Bill Connelly absolutely nails the root source of my reluctance to embrace the possibility that this is the year South Carolina takes the SEC East by storm.
They adopt the slowest possible tempo, which helps cut down on the overall number of plays and possessions — a good way for a team with a per-play disadvantage to increase variance. And while I’m sure he doesn’t object to scoring, the first goal of a Muschamp offense is to make sure it’s not putting his defense at a disadvantage. He has been a head coach for six years, and he has had only one offense rank higher than 74th in Off. S&P+ and only one defense rank worse than 36th in Def. S&P+.
This isn’t the most aesthetic brand of ball. But it is a way to stay close to your opponent, when you know you probably aren’t going to generate an inherent efficiency or big-play advantage. And it’s going to look better at a school that doesn’t have quite so many talent advantages, especially when you can play the “No one expects us to win!!!” card.
That’s Will Muschamp. And, as Bill notes, to be fair to Boom, sometimes that works and works well, as it has in his second years in both Gainesville and Columbia.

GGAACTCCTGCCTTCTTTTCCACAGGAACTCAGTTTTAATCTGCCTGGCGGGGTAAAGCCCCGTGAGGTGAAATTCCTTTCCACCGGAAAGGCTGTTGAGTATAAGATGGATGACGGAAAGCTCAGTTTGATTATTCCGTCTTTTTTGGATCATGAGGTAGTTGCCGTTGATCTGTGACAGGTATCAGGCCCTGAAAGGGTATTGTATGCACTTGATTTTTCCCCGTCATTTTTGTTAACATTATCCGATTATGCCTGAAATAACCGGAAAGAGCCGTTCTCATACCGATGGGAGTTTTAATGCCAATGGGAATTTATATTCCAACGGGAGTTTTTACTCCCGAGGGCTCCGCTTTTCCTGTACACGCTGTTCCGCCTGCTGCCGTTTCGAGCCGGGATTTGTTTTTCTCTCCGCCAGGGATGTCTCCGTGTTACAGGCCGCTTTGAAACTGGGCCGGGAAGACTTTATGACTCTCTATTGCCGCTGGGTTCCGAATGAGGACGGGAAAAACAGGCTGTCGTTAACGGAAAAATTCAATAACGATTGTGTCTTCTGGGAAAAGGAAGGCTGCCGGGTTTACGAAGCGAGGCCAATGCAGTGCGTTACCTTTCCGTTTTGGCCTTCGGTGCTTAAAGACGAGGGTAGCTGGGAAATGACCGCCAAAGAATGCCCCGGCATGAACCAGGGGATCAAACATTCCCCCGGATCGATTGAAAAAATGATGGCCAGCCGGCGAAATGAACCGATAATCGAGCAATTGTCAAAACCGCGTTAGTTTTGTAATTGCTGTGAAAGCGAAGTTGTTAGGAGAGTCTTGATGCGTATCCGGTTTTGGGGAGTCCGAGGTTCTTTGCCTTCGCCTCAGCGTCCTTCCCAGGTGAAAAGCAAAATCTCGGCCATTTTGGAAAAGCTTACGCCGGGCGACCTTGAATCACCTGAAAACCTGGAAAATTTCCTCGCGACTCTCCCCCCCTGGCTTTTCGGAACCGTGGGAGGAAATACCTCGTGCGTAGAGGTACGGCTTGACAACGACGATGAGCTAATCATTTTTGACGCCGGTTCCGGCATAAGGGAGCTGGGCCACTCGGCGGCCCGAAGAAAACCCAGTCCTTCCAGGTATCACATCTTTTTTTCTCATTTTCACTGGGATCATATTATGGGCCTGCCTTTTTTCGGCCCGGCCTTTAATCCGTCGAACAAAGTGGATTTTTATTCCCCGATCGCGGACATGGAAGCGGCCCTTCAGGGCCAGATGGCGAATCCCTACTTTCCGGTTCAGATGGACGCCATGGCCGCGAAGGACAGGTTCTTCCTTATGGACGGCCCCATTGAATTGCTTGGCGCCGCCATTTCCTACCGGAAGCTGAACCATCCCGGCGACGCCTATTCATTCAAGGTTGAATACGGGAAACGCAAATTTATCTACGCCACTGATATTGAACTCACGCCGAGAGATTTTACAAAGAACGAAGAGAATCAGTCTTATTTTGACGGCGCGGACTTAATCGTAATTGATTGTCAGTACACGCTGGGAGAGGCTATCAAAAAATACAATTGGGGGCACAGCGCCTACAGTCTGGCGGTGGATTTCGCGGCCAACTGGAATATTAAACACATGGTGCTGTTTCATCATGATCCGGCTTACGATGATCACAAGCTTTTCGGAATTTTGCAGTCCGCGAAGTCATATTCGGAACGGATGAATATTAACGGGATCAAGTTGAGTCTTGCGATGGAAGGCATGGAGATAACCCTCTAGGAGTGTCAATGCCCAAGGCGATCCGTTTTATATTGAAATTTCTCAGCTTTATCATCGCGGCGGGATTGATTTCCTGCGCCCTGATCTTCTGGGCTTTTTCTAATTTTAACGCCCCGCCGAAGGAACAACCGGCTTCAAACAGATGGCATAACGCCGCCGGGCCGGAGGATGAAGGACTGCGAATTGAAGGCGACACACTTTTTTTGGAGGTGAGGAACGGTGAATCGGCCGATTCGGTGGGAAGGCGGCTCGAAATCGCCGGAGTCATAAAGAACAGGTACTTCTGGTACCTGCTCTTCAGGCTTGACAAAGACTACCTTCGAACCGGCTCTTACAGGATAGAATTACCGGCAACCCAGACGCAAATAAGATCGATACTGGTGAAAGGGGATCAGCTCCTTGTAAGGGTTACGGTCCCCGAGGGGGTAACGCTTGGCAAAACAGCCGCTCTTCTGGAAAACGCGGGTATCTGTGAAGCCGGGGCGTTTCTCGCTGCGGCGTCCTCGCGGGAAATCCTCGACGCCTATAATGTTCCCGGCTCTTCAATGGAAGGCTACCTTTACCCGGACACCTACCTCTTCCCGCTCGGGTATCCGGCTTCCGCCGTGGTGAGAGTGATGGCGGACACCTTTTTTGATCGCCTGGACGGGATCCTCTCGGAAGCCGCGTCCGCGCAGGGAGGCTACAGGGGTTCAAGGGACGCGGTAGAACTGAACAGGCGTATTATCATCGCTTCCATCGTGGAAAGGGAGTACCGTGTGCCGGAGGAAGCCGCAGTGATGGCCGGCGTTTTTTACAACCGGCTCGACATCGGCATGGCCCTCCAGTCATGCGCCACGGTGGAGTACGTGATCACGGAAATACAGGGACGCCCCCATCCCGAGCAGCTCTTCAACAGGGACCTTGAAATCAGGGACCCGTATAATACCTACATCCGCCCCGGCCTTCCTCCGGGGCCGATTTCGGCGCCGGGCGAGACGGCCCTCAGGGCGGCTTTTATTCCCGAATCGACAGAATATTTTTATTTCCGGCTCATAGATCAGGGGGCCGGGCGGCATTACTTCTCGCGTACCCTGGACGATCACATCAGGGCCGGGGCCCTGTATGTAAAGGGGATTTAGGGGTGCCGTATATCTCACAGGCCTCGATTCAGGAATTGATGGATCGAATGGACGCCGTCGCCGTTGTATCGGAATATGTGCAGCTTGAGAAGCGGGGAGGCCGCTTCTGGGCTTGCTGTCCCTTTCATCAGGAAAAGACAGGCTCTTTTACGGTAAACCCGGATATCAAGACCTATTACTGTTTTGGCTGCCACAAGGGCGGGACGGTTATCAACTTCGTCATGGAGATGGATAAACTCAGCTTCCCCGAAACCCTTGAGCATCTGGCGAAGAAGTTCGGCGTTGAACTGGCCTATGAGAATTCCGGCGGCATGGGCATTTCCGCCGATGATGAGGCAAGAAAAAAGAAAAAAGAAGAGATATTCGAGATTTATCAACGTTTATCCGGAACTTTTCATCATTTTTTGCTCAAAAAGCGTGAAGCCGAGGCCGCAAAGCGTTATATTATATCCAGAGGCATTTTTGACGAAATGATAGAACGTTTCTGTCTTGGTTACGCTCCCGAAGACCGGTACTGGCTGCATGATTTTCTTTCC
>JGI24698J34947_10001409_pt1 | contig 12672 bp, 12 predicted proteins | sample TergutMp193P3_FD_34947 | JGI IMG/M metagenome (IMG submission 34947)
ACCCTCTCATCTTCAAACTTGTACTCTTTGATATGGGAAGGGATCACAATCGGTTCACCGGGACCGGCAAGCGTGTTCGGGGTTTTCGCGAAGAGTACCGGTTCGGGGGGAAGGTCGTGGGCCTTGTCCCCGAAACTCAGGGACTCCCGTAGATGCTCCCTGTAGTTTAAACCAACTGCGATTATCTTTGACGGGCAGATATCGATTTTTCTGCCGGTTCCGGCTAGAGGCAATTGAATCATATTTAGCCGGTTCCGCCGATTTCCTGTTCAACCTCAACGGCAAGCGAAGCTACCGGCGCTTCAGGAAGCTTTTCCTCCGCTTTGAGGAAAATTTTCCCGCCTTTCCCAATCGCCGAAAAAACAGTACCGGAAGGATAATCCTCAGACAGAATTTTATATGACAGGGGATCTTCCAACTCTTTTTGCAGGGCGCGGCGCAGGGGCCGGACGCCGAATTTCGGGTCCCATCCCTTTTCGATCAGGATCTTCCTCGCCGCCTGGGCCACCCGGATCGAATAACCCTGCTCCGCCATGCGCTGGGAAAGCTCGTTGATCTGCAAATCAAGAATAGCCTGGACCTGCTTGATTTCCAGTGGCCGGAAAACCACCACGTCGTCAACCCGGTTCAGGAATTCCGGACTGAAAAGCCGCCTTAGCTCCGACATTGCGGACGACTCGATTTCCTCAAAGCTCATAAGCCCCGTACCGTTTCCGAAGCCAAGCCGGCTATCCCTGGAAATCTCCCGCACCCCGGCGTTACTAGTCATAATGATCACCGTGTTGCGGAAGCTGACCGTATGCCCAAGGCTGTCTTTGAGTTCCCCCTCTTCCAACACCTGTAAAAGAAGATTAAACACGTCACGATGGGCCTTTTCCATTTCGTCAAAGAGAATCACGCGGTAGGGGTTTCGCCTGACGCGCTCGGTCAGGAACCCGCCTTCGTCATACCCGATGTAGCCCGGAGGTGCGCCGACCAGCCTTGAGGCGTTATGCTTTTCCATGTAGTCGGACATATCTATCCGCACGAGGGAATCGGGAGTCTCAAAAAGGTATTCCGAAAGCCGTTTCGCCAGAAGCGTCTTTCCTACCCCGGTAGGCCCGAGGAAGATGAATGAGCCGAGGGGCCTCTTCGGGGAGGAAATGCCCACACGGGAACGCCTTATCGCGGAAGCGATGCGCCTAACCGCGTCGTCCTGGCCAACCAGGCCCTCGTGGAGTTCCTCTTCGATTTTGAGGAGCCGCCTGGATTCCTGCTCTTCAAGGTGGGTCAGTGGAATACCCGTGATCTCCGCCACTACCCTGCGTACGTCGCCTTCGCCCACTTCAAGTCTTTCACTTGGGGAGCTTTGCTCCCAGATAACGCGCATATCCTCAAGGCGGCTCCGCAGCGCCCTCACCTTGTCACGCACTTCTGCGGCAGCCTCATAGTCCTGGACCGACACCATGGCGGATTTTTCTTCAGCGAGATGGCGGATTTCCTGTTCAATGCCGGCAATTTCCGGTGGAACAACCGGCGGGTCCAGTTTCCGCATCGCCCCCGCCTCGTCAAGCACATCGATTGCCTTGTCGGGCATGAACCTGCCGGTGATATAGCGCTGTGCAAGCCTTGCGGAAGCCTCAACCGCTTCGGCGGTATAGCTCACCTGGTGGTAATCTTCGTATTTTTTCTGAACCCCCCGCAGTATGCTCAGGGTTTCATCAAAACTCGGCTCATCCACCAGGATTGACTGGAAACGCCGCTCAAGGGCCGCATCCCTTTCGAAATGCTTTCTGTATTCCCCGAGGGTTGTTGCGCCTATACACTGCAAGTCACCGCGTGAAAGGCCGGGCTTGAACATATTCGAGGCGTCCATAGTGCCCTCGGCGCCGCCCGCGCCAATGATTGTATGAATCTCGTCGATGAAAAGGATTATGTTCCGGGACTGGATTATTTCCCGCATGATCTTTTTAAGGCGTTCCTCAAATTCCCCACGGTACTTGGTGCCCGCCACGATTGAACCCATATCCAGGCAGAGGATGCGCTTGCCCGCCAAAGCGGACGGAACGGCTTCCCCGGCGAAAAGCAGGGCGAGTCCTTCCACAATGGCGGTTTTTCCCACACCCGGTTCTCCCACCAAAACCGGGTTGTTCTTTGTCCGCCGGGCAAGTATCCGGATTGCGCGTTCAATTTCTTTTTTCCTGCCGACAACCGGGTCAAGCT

But he’s ditching it now, or so he claims. And he’s relying on a offensive coordinator who’s never taken the wheel for any period longer than a bowl game, about which, by the way, Connelly has this to say:
SC didn’t light the world afire in the bowl win over Michigan, but a turnover advantage and a couple of big run plays allowed a comeback.
In other words, Carolina won that game the way Carolina won all season long.
They do have Deebo Samuel back, and you won’t hear me say that’s not a big deal. It is. But does anyone truly believe without any hesitation whatsoever that Muschamp is breezily walking away from the coaching philosophy that’s defined his career? Even if you’re one of those who accepts that on faith, how realistic is it to expect a seamless transition?
Bill thinks the ‘Cocks won’t have to be as lucky as they were last season to succeed because Samuel makes them better on offense and special teams. But I also notice that S&P+ is projecting 7 regular season wins. The truth is likely to lie somewhere in there, but I think I’ll either need some on the field convincing that the new scheme is up to the task, or Boom’s gonna need some more of that turnover luck.